Research on 19th Century sculpture in the Netherlands

29 juli 2014

Art historian Hanna Klarenbeek to lead research project on the 'dark age' of Dutch sculpture. So far virtually no research has been done into 19th-century sculpture.

It is often said that the Netherlands is not a country that is famous for its sculptors. Why should this be? Because of a lack of natural sculpting materials such as marble, perhaps, but also the virtual absence of a tradition of patronage and the dominance of painting as an art form. So why then are there, for the period 1800-1914 alone, nearly 400 sculptors to be found in the database of the RKD – Netherlands Institute for Art History? Hanna Klarenbeek will research this forgotten 19th-century sculptural tradition. 

So far virtually no research has been done into 19th-century sculpture. Yet we see this art around us all the time: in squares, parks and cemeteries, in public buildings such as churches and decorating façades everywhere. From 1800 onwards, sculpture developed from a craft tradition primarily in support of architecture, to become a separate discipline with new forms and materials, which artists have used for the expression of their own ideas.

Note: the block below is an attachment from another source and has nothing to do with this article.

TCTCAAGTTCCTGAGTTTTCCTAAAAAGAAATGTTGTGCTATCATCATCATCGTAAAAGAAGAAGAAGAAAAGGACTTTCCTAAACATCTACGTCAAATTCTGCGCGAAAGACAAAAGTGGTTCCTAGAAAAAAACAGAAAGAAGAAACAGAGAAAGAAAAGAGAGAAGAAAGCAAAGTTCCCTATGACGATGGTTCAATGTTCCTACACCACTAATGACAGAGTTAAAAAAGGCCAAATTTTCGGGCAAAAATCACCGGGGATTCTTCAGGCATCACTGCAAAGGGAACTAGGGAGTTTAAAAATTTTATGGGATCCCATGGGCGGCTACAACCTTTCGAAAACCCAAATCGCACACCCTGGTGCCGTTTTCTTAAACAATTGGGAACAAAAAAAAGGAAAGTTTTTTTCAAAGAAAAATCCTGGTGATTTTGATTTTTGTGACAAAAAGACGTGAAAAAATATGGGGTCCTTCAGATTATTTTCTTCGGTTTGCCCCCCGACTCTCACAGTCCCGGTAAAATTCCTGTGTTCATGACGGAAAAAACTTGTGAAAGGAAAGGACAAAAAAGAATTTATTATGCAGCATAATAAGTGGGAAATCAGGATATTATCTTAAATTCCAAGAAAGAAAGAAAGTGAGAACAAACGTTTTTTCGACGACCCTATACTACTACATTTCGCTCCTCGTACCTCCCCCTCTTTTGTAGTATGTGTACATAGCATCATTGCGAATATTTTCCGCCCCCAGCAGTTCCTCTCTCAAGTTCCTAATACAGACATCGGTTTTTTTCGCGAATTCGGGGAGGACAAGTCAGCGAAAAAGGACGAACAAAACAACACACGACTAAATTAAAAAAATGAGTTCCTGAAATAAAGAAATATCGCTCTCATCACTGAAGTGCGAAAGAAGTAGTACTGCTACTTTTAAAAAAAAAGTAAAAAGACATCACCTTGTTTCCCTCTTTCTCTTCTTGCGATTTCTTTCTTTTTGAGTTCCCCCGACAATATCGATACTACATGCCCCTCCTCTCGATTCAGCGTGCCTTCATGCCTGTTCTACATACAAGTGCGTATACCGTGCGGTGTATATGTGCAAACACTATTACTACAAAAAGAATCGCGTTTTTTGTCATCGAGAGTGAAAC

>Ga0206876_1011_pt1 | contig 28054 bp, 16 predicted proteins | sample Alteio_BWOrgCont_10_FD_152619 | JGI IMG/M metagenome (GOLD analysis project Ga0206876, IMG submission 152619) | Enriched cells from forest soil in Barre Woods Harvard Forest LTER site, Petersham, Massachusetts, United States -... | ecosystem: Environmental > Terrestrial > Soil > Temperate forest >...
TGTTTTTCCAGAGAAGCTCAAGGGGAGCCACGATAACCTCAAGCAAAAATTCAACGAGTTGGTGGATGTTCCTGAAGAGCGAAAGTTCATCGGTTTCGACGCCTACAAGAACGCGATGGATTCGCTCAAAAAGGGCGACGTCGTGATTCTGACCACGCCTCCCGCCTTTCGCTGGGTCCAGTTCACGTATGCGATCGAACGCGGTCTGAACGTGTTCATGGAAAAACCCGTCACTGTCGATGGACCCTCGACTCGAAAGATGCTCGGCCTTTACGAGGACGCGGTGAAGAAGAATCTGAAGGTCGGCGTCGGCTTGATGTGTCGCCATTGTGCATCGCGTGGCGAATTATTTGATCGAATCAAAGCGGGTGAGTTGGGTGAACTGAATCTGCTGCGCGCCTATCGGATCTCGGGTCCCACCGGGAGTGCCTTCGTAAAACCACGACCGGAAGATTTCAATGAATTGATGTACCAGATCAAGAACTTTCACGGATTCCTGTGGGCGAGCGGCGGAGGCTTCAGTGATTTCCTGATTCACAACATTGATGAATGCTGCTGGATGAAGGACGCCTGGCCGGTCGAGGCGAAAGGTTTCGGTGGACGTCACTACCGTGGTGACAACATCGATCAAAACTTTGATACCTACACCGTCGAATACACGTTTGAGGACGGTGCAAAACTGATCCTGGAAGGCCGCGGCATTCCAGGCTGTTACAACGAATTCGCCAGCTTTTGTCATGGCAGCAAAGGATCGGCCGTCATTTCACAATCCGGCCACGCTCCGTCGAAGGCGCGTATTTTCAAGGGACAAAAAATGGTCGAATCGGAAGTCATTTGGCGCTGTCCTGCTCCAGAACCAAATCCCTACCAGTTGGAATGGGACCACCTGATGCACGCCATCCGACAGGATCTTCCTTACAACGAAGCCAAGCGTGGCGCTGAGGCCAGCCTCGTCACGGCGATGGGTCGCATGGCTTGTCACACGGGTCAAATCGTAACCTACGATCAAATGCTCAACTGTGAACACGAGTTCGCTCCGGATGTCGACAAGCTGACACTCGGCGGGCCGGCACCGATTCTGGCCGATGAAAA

The research project is made possible by the Beelden aan Zee Museum/Sculpture Institute and the RKD and supported financially by the Ekkart Fund. The project is part of a large-scale historical study of modern Dutch sculpture that is being conducted by the Beelden aan Zee Museum/Sculpture Institute and the University of Leiden.

Gepubliceerd door  Faculteit der Geesteswetenschappen